Remember how I have said before how veterinarians have lives outside of their professional lives? Now you see another side of us. And Mary, since you have discovered my nefarious plan I'm afraid that you now must die. Hamsters will show up when you least expect it.

Saturday, August 22, 2009

Follow-Up On Fleas & Frontline

My post yesterday generated several comments already, and I thought they were worthy of more discussion, especially if people don't always read the comments section. I'll copy the comments here.

In New Zealand, these products are vet only lines and the manufacturers will not sell to pet shops etc.It is a concern if these are to be so freely available as we need them to be sued properly, and to ensure the battle against the other 95% of the life cycle is also being fought in the environment!

Historically most of these products have been only available through veterinarians here in the US also. However, there are unscrupulous vets who buy these products in bulk and then sell them to other retailers who provide them to the public. Several manufacturers have gone after vets like this, but it's hard to control. I know that you can buy Fontline, Advantage, and K9 Advantix in places like PetCo, and I've heard that this is going to be more common. I think that some of these manufacturers are trying to get them sold through venues other than vets to increase their sales.

I believe Frontline resistance is already a happening thing in America?

A lot of vets and clients talk about this, but I believe it is all speculation so far. I haven't seen any studies that document this. And I've found that about 99% of the time when a client tells me that one of these preventions isn't working, it's actually because the client is doing something inappropriately (see my older posts on flea control). Currently I believe that "Frontline resistance" is mostly client mistakes or noncompliance. All of the talk of resistance is one vet or layperson talking to another suspecting it as the reason for failure of control, with no scientific data to support the opinion. The ingredients in the Advantage products have been studied world-wide and no resistance found. The Vectra line is new enough that there hasn't been time for resistance to develop.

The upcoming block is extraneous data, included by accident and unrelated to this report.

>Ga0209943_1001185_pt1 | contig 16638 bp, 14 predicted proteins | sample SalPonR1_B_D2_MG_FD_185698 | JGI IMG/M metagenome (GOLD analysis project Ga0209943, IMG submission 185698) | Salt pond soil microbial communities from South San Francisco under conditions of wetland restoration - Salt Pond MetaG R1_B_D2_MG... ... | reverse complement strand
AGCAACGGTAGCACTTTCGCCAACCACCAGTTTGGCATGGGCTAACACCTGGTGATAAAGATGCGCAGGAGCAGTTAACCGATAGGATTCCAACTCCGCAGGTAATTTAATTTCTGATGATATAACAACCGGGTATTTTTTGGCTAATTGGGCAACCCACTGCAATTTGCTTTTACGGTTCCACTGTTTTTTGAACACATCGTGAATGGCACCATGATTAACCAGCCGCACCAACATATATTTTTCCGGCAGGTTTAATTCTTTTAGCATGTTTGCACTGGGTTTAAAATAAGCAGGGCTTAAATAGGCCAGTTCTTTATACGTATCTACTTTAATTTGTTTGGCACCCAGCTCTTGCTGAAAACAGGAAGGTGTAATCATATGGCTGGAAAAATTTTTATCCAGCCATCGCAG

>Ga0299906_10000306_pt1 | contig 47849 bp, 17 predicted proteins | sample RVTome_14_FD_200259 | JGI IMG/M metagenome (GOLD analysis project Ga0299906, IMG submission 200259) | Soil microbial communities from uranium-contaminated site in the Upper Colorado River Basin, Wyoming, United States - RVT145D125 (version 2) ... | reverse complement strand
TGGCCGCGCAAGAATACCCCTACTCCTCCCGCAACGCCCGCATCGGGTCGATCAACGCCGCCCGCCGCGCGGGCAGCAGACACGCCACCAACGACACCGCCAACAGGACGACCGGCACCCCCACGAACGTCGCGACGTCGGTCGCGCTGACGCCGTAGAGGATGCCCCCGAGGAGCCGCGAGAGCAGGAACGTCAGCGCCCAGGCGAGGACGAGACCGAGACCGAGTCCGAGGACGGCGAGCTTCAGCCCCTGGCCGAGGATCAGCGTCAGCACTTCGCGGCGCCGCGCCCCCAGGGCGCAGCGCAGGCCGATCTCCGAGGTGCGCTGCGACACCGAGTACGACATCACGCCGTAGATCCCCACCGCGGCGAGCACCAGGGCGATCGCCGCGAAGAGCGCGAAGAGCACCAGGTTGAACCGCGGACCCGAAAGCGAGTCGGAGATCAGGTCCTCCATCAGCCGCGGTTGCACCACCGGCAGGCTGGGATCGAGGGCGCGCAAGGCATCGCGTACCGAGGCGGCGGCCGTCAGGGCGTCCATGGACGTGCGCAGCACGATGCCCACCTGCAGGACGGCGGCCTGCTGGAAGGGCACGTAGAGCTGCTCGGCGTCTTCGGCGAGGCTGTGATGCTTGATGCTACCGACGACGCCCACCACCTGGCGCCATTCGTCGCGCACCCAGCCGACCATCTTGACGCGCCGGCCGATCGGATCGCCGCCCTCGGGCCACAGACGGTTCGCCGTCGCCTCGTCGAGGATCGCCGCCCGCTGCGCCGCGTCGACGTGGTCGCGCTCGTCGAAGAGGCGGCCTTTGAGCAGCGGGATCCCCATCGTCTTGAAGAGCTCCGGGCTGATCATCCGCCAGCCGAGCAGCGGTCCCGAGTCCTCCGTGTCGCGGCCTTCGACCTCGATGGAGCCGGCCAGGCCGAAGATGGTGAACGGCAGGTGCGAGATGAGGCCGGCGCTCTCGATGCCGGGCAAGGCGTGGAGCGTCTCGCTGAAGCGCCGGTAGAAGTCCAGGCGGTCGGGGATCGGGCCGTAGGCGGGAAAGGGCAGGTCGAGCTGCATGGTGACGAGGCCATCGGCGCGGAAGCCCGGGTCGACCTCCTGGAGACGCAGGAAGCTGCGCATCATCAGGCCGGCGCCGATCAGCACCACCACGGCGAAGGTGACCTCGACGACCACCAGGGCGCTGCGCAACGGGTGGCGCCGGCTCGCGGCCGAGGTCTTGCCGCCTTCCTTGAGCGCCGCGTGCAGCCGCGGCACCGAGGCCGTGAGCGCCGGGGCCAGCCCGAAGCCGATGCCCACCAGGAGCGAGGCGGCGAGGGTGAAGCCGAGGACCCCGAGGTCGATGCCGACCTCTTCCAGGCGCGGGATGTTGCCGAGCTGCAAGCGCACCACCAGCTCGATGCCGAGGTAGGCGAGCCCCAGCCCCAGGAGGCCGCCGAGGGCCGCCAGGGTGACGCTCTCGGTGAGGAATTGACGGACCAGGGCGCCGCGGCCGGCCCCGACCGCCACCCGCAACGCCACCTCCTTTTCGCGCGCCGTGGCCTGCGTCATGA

Frontline is the ONLY product I've ever had a problem with. I was using Adams before and that wasn't doing it, went to frontline from the vet and Dispatch had a BAD reaction (was almost in a coma), a bath and a couple days and he was back to normal but I will never put it on him again. Might have been the leftover Adams spray from previously and the frontline but we will never know.

Adams is actually a must stronger product than Frontline, and is more likely to cause toxicities than Frontline. I've never heard of a reaction this severe with Frontline, and would more suspect that there was something else that happened. However, it is possible that he was a one-in-a-million case and had a personal sensitivity to the Frontline ingredients.

Could you give a little more detail on your rationale for preferring Advantix/Vectra over Frontline for flea/tick prevention? (In my area fleas exist but are mostly an afterthought to tick prevention - Lyme is the #1 thing we are trying to prevent with our FTP). My veterinarian recommends Frontline because of concerns about permethrin toxicity, which I see is an ingredient in both your recommended products. He also recommends Interceptor as a heartworm preventative, eliminating the need for a topical product that affects mosquitoes.

Good question! I have always felt that if any person or doctor has an opinion about something, they should darn well be able to support this opinion. You may or may not agree with them, but they should have the information to back it up.

First, I don't believe that permethrin toxicity is a real concern for your average dog. Yes, cats are very sensitive to it and can have life-treatening reactions. But these products are only dangerous to the cat if it licks it off the dog in the first 12 hours while it is wet, or if you apply a dog product to the cat. I have used Advantix since it came out and now Vectra, and have never had a problem with my cats around my dogs. Permethrin toxicity can happen in dogs, but generally only in very sensitive individuals and usually only at higher dosages. I have seen cats with this toxicity, but personally never dogs (though I know it does happen). For a dog, I don't think that the safety is any worse with permethrin than with fipronil. I don't think any of these products have strong enough mosquito protection to allow you to not use proper heartworm prevention, and that's less of a concern to me. Interceptor is a good prevention, and I have no problems with it.